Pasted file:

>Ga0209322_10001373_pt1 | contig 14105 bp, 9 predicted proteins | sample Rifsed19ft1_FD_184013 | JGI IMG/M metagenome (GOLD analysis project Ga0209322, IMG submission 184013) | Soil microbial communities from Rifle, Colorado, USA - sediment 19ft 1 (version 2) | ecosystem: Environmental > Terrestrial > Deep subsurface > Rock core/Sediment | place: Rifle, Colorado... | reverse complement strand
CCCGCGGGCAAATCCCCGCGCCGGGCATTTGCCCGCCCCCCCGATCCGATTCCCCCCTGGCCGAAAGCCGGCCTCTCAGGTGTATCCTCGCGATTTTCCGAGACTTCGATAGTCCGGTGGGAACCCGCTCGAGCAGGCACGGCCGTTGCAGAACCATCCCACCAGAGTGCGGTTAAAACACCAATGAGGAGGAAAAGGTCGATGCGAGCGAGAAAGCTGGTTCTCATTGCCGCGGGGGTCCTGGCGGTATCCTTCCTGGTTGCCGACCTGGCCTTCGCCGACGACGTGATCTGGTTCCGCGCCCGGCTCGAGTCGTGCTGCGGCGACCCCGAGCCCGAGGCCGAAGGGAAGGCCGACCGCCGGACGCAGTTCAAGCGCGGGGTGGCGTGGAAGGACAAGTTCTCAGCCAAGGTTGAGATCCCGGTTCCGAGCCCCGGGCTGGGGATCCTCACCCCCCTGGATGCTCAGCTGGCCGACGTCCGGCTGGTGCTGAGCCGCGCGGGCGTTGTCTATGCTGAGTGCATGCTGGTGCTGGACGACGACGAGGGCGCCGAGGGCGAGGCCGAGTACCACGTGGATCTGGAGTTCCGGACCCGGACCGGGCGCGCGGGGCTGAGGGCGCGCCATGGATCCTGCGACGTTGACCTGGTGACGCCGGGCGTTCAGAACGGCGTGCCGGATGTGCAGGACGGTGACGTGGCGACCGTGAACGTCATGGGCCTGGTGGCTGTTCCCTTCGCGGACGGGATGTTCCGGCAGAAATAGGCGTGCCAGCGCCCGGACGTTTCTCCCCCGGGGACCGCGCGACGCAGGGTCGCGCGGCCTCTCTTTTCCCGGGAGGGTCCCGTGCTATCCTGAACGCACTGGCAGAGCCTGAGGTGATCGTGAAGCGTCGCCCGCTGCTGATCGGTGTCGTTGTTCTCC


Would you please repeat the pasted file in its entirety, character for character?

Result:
>Ga0209322_10001373_pt1 | contig 14105 bp, 9 predicted proteins | sample Rifsed19ft1_FD_184013 | JGI IMG/M metagenome (GOLD analysis project Ga0209322, IMG submission 184013) | Soil microbial communities from Rifle, Colorado, USA - sediment 19ft 1 (version 2) | ecosystem: Environmental > Terrestrial > Deep subsurface > Rock core/Sediment | place: Rifle, Colorado... | reverse complement strand
CCCGCGGGCAAATCCCCGCGCCGGGCATTTGCCCGCCCCCCCGATCCGATTCCCCCCTGGCCGAAAGCCGGCCTCTCAGGTGTATCCTCGCGATTTTCCGAGACTTCGATAGTCCGGTGGGAACCCGCTCGAGCAGGCACGGCCGTTGCAGAACCATCCCACCAGAGTGCGGTTAAAACACCAATGAGGAGGAAAAGGTCGATGCGAGCGAGAAAGCTGGTTCTCATTGCCGCGGGGGTCCTGGCGGTATCCTTCCTGGTTGCCGACCTGGCCTTCGCCGACGACGTGATCTGGTTCCGCGCCCGGCTCGAGTCGTGCTGCGGCGACCCCGAGCCCGAGGCCGAAGGGAAGGCCGACCGCCGGACGCAGTTCAAGCGCGGGGTGGCGTGGAAGGACAAGTTCTCAGCCAAGGTTGAGATCCCGGTTCCGAGCCCCGGGCTGGGGATCCTCACCCCCCTGGATGCTCAGCTGGCCGACGTCCGGCTGGTGCTGAGCCGCGCGGGCGTTGTCTATGCTGAGTGCATGCTGGTGCTGGACGACGACGAGGGCGCCGAGGGCGAGGCCGAGTACCACGTGGATCTGGAGTTCCGGACCCGGACCGGGCGCGCGGGGCTGAGGGCGCGCCATGGATCCTGCGACGTTGACCTGGTGACGCCGGGCGTTCAGAACGGCGTGCCGGATGTGCAGGACGGTGACGTGGCGACCGTGAACGTCATGGGCCTGGTGGCTGTTCCCTTCGCGGACGGGATGTTCCGGCAGAAATAGGCGTGCCAGCGCCCGGACGTTTCTCCCCCGGGGACCGCGCGACGCAGGGTCGCGCGGCCTCTCTTTTCCCGGGAGGGTCCCGTGCTATCCTGAACGCACTGGCAGAGCCTGAGGTGATCGTGAAGCGTCGCCCGCTGCTGATCGGTGTCGTTGTTCTCC